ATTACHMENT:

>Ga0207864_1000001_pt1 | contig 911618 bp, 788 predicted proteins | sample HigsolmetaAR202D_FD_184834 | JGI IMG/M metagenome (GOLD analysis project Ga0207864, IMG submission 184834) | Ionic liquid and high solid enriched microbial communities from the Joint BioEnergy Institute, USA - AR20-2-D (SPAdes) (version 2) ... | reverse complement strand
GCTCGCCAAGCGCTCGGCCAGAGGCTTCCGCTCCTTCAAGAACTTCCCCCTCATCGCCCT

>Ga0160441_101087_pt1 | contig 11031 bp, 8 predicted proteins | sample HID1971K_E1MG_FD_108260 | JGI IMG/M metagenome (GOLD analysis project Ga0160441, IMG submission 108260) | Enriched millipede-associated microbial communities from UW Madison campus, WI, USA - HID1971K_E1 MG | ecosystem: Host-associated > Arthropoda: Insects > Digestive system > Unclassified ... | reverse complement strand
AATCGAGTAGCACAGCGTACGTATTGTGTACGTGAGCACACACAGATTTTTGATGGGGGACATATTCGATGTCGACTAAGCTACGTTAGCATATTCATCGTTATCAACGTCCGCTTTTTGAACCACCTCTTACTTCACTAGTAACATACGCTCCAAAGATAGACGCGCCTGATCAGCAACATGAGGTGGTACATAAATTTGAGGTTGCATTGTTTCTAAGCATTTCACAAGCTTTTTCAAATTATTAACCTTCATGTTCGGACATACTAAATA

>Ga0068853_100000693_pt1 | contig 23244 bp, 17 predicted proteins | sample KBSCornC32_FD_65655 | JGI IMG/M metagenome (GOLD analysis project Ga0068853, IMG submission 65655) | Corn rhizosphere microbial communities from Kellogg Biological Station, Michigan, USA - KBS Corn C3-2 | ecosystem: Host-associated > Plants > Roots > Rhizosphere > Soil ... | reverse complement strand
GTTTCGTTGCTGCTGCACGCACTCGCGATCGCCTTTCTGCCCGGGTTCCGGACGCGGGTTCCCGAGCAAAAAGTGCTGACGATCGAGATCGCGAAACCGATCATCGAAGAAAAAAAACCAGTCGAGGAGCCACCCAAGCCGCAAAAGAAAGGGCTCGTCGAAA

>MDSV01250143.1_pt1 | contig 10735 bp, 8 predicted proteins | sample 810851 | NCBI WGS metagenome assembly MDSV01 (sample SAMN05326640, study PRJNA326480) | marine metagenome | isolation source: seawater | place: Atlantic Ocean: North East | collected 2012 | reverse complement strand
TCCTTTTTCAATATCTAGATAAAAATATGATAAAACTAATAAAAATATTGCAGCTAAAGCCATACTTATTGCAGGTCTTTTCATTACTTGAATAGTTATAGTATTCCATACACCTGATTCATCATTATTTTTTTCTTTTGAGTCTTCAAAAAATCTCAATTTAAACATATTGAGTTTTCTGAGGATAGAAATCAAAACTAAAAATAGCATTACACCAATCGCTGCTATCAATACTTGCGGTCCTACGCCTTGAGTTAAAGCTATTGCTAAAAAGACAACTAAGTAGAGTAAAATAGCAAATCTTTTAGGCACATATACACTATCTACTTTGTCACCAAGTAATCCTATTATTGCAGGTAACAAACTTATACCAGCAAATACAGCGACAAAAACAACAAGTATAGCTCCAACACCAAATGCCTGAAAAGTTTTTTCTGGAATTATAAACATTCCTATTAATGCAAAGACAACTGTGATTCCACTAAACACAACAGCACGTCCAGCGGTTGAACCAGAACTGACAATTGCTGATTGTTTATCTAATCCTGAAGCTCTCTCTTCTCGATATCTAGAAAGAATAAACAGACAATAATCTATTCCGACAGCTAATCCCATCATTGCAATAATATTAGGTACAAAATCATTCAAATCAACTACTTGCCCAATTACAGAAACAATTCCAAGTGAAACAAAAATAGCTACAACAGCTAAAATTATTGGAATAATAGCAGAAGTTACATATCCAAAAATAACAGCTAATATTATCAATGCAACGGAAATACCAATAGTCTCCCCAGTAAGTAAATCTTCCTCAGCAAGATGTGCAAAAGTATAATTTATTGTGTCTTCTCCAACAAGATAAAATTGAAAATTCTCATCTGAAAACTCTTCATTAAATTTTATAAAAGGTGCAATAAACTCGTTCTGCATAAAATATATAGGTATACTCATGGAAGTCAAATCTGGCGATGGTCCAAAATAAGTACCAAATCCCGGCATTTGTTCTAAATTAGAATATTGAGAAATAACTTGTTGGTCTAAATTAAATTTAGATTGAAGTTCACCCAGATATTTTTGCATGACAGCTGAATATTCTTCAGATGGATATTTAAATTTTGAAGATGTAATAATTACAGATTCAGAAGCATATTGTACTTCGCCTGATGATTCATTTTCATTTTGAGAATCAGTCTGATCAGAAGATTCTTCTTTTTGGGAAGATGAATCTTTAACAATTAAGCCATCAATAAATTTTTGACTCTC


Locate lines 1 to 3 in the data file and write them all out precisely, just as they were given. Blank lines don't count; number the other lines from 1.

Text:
>Ga0207864_1000001_pt1 | contig 911618 bp, 788 predicted proteins | sample HigsolmetaAR202D_FD_184834 | JGI IMG/M metagenome (GOLD analysis project Ga0207864, IMG submission 184834) | Ionic liquid and high solid enriched microbial communities from the Joint BioEnergy Institute, USA - AR20-2-D (SPAdes) (version 2) ... | reverse complement strand
GCTCGCCAAGCGCTCGGCCAGAGGCTTCCGCTCCTTCAAGAACTTCCCCCTCATCGCCCT

>Ga0160441_101087_pt1 | contig 11031 bp, 8 predicted proteins | sample HID1971K_E1MG_FD_108260 | JGI IMG/M metagenome (GOLD analysis project Ga0160441, IMG submission 108260) | Enriched millipede-associated microbial communities from UW Madison campus, WI, USA - HID1971K_E1 MG | ecosystem: Host-associated > Arthropoda: Insects > Digestive system > Unclassified ... | reverse complement strand